Daily Vocabulary

Written by Devin Flanigan
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What are some ways to build your vocabulary? The easiest and most obvious way to improve your language skills is to memorize a flash card with a new word for every day of the year. However, sticking with a program of flash card memorization can be exhausting, even if you're initially highly motivated. Even SAT prep students, who need to learn new vocabulary in order to score well on their standardized tests, often find themselves unable to stomach simple rote memorization.

A better and more organic way to expand your verbal palette is to read. Good literature exposes you to new words in their native contexts. Whenever you come across a word you don't know, simply look that word up in a dictionary or online. Eventually, you will subconsciously learn these words and begin to incorporate them in your speech and writing.

Expanding Your Vocabulary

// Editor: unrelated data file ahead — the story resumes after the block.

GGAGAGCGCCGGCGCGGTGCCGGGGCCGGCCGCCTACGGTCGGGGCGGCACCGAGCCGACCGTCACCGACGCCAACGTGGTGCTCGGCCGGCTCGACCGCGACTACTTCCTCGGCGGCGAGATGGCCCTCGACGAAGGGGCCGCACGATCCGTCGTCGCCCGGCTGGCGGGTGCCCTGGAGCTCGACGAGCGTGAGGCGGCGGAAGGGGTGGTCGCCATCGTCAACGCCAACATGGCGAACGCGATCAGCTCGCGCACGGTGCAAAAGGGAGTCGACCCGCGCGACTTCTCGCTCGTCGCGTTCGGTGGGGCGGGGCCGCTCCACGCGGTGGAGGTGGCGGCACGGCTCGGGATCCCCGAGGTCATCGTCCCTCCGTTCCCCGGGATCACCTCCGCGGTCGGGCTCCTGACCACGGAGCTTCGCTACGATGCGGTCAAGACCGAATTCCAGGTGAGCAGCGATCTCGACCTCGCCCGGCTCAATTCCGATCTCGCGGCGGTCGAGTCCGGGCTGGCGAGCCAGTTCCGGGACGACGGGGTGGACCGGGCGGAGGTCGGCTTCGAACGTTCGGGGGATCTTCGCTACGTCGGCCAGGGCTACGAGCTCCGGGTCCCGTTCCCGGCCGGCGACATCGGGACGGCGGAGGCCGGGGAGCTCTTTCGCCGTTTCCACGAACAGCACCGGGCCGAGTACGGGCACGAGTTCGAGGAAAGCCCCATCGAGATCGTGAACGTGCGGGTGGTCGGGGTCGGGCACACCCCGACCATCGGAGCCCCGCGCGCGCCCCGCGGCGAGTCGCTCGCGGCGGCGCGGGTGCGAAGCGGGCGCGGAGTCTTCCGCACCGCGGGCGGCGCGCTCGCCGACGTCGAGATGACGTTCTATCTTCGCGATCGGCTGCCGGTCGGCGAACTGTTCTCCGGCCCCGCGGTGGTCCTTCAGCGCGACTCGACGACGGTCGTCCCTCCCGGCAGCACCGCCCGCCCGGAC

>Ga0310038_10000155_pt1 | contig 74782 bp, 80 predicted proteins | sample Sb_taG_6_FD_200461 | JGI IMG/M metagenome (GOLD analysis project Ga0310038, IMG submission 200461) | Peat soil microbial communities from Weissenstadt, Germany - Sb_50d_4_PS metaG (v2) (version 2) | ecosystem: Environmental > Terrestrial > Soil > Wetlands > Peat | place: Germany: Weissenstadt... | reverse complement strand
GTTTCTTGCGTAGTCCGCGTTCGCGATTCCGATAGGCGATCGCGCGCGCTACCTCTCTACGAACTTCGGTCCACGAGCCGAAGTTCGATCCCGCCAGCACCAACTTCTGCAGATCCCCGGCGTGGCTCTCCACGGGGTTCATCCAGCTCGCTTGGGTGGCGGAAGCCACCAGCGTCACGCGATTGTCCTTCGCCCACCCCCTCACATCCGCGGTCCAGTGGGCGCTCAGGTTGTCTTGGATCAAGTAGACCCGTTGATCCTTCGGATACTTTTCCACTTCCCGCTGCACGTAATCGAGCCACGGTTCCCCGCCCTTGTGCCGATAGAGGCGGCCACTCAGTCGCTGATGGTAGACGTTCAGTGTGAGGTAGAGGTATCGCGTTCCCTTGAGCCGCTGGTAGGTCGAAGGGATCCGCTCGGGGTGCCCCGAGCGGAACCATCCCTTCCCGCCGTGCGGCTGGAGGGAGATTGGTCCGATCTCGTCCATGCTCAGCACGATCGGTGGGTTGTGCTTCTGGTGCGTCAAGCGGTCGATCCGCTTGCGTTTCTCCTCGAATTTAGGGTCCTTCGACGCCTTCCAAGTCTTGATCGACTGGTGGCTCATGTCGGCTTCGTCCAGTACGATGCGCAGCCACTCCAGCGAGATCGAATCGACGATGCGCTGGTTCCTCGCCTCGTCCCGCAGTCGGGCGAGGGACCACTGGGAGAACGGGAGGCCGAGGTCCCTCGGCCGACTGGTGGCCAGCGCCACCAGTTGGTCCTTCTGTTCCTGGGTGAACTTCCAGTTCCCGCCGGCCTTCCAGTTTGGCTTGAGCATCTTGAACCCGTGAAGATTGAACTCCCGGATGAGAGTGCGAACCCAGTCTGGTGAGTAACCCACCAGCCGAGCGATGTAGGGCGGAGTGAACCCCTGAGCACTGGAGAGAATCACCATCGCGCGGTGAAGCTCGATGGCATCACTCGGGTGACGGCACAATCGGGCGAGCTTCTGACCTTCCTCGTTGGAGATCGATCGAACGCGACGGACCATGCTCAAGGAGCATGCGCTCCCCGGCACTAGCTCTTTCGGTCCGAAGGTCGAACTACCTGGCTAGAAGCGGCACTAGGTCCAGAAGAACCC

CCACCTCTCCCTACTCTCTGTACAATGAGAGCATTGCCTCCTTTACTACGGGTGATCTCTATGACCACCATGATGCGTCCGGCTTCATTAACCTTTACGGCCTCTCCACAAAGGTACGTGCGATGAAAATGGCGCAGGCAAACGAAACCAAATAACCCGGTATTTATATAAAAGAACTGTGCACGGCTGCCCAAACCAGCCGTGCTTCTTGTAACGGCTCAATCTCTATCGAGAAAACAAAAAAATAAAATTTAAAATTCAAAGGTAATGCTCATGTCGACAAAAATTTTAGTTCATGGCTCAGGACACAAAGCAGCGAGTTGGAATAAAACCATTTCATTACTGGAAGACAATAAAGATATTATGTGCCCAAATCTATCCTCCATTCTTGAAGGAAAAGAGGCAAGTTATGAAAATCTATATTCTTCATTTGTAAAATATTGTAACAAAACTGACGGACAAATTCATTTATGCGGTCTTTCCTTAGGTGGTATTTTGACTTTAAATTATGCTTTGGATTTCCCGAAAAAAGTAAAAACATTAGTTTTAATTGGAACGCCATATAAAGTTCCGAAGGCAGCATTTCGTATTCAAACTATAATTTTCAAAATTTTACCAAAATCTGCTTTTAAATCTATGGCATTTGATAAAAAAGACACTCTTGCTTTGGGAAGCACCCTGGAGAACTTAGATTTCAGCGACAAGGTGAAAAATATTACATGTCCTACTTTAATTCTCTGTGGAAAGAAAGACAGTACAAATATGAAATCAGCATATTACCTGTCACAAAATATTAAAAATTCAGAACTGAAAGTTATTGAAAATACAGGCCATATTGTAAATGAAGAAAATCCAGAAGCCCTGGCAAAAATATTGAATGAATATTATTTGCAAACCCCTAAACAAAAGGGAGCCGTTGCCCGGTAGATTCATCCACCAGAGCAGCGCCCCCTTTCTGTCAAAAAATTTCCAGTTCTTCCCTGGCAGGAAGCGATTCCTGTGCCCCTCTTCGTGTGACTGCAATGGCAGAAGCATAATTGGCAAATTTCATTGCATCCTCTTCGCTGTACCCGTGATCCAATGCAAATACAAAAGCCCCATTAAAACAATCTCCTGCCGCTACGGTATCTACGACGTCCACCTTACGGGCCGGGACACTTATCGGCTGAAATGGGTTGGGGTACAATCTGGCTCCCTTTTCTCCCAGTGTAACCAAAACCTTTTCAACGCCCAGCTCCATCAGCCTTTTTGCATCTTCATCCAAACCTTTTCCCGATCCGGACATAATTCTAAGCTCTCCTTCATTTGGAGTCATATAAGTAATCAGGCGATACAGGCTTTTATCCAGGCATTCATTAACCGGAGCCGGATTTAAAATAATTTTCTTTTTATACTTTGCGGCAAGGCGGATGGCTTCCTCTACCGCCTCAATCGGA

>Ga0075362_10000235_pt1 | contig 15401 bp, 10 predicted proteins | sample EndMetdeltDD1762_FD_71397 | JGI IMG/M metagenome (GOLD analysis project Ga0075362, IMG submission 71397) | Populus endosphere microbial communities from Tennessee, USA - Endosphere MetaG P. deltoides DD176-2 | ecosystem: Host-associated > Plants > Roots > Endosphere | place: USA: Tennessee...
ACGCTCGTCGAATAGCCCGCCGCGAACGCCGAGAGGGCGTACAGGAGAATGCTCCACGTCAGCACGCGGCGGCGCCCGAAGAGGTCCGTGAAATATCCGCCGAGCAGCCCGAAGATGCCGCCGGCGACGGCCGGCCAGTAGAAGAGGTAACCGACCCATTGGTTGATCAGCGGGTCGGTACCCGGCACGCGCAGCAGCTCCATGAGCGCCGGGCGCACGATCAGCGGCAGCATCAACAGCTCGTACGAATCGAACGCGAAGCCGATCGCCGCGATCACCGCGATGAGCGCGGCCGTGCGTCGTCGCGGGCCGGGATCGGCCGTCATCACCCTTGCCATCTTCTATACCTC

The best time to learn new vocabulary words is as a child. Language acquisition in children aged five and younger proceeds at an incredibly rapid pace. If you don't build the neural mechanisms to acquire language as a youngster, you'll likely have more difficulty with language as an adult. That said, you can train yourself to organize your thoughts in terms of language via a savvy management program.

Experts suggest focusing more on learning vocabulary in context and less on memorizing random big words. Chances are that you already know a lot of specialized vocabulary. Indeed, anyone who participates in a broader cultural dialogue necessarily gets exposed to unique words. The key to developing broad language skills is to keep reading and writing as much as possible.


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